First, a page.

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HIV & Hepatitis C

Overview:

HIV and AIDS remain important challenges to community health, in large part because HIV is concentrated in specific communities, and often in communities with a history of social exclusion and stigmatization.

After decades of research, we still have no cure. If AIDS has taught us anything, however, it is that no community is an island. Health threats to any part of our world are threats to us all. At the REACH lab, we see HIV as an epidemic that reveals the ongoing role of social stratification and exclusion in the making and breaking of disease.

Recent Blog Posts for HIV and Hepatitis C

In collaboration with El Punto en la Montaña, our syringe exchange partners in rural Puerto Rico, our team participated in

Duncan I., Curtis R., Reyes J.C., Abadie R., Khan B., Dombrowski, K. 2017. Hepatitis C serosorting among people who inject

Abadie, R., Welch-Lazoritz, M., Dombrowski, K., Khan, B. 2017. “Social Determinants of HIV/HCV Co-Infection: A case Study from PWID in

2016 Kirk Dombrowski, Bilal Khan, Patrick Habecker, Holly Hagan, Samuel R. Friedman, Mohammed Saad “The Interaction of Human Social Systems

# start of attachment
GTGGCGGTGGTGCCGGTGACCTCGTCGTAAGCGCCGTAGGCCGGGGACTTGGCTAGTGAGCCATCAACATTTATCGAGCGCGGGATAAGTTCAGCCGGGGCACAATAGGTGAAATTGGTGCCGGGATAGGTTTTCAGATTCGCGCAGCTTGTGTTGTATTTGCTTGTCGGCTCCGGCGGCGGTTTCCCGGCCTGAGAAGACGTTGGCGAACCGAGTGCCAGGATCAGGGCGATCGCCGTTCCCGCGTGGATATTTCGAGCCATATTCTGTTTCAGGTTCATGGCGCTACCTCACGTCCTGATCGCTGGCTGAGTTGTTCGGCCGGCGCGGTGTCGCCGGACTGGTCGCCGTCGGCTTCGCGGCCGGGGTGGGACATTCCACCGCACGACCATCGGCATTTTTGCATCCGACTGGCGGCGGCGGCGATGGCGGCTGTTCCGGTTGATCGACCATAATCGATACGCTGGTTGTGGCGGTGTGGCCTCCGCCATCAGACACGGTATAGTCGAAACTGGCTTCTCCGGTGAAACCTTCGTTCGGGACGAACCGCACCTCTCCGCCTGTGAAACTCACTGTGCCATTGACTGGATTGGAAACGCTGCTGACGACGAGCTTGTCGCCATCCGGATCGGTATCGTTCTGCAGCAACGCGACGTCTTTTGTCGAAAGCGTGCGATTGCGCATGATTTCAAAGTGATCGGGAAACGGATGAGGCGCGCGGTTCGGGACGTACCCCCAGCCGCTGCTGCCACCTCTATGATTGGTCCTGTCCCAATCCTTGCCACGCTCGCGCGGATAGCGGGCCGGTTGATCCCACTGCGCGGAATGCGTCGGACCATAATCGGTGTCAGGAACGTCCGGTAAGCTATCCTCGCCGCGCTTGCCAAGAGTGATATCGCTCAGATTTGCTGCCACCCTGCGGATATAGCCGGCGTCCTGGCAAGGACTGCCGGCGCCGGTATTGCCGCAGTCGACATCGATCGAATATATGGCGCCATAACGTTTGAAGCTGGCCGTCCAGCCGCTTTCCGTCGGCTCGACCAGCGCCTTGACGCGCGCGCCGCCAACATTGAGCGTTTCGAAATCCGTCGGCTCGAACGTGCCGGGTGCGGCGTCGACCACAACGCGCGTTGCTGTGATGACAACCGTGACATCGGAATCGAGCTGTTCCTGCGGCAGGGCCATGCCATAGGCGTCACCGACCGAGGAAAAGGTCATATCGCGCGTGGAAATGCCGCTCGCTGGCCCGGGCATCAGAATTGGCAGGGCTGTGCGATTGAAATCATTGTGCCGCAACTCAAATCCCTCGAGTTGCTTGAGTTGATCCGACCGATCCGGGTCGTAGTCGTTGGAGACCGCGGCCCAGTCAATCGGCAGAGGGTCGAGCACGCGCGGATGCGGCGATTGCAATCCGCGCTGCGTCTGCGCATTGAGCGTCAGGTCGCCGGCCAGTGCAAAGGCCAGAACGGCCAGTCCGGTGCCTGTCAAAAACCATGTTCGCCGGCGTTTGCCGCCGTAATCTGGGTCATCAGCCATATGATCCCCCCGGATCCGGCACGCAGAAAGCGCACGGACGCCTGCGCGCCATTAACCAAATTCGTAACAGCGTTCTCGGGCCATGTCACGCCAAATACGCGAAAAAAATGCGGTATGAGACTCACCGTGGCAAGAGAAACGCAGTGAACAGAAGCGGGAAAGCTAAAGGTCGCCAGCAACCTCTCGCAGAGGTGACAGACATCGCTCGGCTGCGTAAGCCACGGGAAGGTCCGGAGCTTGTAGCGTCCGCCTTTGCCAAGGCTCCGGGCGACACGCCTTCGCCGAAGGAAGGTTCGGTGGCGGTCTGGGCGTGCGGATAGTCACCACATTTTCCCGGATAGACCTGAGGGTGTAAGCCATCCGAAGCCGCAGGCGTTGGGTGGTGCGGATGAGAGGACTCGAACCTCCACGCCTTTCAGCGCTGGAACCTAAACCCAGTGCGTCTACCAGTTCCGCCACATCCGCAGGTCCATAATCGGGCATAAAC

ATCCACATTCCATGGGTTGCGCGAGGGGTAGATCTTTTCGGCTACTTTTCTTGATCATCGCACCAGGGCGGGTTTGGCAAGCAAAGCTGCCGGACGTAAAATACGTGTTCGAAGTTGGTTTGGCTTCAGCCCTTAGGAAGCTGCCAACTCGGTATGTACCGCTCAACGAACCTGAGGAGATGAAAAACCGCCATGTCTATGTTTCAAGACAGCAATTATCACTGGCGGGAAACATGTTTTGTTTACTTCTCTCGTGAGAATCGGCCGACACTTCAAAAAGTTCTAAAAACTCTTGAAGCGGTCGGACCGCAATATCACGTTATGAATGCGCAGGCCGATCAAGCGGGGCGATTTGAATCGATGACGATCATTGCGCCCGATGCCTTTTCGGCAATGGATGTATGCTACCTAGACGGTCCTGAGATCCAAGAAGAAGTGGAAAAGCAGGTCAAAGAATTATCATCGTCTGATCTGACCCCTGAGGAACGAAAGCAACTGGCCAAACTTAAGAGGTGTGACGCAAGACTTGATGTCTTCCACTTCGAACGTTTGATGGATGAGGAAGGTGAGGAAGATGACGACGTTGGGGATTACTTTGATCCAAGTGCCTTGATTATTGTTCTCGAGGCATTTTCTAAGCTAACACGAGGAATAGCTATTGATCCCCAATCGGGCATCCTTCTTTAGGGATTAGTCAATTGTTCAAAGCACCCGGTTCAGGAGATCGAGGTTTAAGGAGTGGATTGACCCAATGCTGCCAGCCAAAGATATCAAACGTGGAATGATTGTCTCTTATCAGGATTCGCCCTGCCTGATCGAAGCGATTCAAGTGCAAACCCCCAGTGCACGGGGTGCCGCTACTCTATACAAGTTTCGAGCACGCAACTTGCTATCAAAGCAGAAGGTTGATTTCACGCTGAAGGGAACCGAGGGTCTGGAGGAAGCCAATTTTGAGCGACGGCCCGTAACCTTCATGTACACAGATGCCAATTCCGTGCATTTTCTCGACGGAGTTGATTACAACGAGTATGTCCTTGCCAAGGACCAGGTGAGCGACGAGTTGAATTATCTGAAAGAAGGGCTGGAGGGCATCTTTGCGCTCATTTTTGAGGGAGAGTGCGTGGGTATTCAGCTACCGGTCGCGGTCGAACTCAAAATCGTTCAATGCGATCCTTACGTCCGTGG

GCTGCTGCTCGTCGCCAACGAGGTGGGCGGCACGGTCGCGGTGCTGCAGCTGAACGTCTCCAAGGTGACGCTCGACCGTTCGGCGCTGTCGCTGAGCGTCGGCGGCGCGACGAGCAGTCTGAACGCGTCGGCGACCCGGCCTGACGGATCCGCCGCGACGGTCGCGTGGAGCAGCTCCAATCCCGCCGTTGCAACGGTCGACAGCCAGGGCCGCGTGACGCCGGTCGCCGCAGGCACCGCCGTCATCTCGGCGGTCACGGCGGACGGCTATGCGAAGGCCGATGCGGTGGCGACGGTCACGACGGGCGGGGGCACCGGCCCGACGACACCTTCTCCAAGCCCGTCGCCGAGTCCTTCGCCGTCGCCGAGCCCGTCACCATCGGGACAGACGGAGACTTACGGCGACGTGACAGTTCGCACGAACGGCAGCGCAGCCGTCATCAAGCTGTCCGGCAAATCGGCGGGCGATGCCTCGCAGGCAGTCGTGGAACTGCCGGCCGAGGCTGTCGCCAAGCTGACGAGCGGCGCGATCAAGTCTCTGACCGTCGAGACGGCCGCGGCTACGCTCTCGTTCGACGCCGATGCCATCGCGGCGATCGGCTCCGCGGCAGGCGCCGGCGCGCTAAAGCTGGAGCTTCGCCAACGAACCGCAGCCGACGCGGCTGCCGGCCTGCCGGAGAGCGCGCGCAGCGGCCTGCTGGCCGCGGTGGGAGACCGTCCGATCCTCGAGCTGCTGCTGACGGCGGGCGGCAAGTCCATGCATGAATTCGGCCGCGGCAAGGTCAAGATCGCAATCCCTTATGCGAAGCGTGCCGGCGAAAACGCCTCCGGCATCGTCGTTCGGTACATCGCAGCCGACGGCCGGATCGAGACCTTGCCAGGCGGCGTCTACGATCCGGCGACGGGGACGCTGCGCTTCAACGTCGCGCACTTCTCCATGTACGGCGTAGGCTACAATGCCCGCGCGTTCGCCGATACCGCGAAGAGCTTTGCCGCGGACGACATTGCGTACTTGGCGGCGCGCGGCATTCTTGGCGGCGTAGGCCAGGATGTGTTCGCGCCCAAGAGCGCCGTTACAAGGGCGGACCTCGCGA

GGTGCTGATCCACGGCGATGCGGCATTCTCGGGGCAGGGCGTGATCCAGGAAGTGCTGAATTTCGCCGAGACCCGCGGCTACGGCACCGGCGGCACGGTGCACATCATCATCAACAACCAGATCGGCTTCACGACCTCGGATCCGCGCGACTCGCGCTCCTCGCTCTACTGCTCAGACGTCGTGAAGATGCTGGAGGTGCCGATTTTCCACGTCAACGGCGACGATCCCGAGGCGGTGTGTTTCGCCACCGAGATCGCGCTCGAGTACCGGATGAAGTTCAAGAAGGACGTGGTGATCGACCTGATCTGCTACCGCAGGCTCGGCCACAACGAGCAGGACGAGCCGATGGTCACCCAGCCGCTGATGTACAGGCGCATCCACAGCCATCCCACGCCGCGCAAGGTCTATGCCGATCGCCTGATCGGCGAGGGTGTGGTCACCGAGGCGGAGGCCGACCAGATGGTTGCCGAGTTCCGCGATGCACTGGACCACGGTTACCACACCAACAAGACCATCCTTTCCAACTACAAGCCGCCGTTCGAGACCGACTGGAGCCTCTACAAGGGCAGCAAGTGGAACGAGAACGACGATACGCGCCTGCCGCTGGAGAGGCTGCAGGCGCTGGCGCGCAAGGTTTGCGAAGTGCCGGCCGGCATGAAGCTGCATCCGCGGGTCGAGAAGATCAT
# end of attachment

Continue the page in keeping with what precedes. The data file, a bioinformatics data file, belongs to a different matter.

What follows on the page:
2017 Melissa Welch-Lazoritz, Patrick Habecker, Kirk Dombrowski, Angelica Rivera Villegas, Carmen Ana Davila, Yadira Rolón Colón, Sandra Miranda De León,

A new article was published in the Philadelphia Inquirer that focuses on one of Puerto Rico's solutions to the heroin

Funded Projects

Our work with HIV and Hepatitis C research began with research involving agent-based simulation and modeling (“Injection Drug User Network Topologies and HIV Stabilization Dynamics” NIDA RC1 DA028476-01) and “Addressing HCV-related hepatocellular carcinoma: the current and future epidemics” PI Holly Hagan, NYU; NIDA R01 DA034637. More recently we began a field project in Puerto Rico that combines these techniques with original data collection (“Injection Risk Networks in Rural Puerto Rico” NIDA R01 DA037117. In addition, for the last decade we have worked closely with Samuel Friedman, Holly Hagan, and Sheri Deren of the Center for Drug Use and HIV Research in New York City (NIDA P30 DA011041).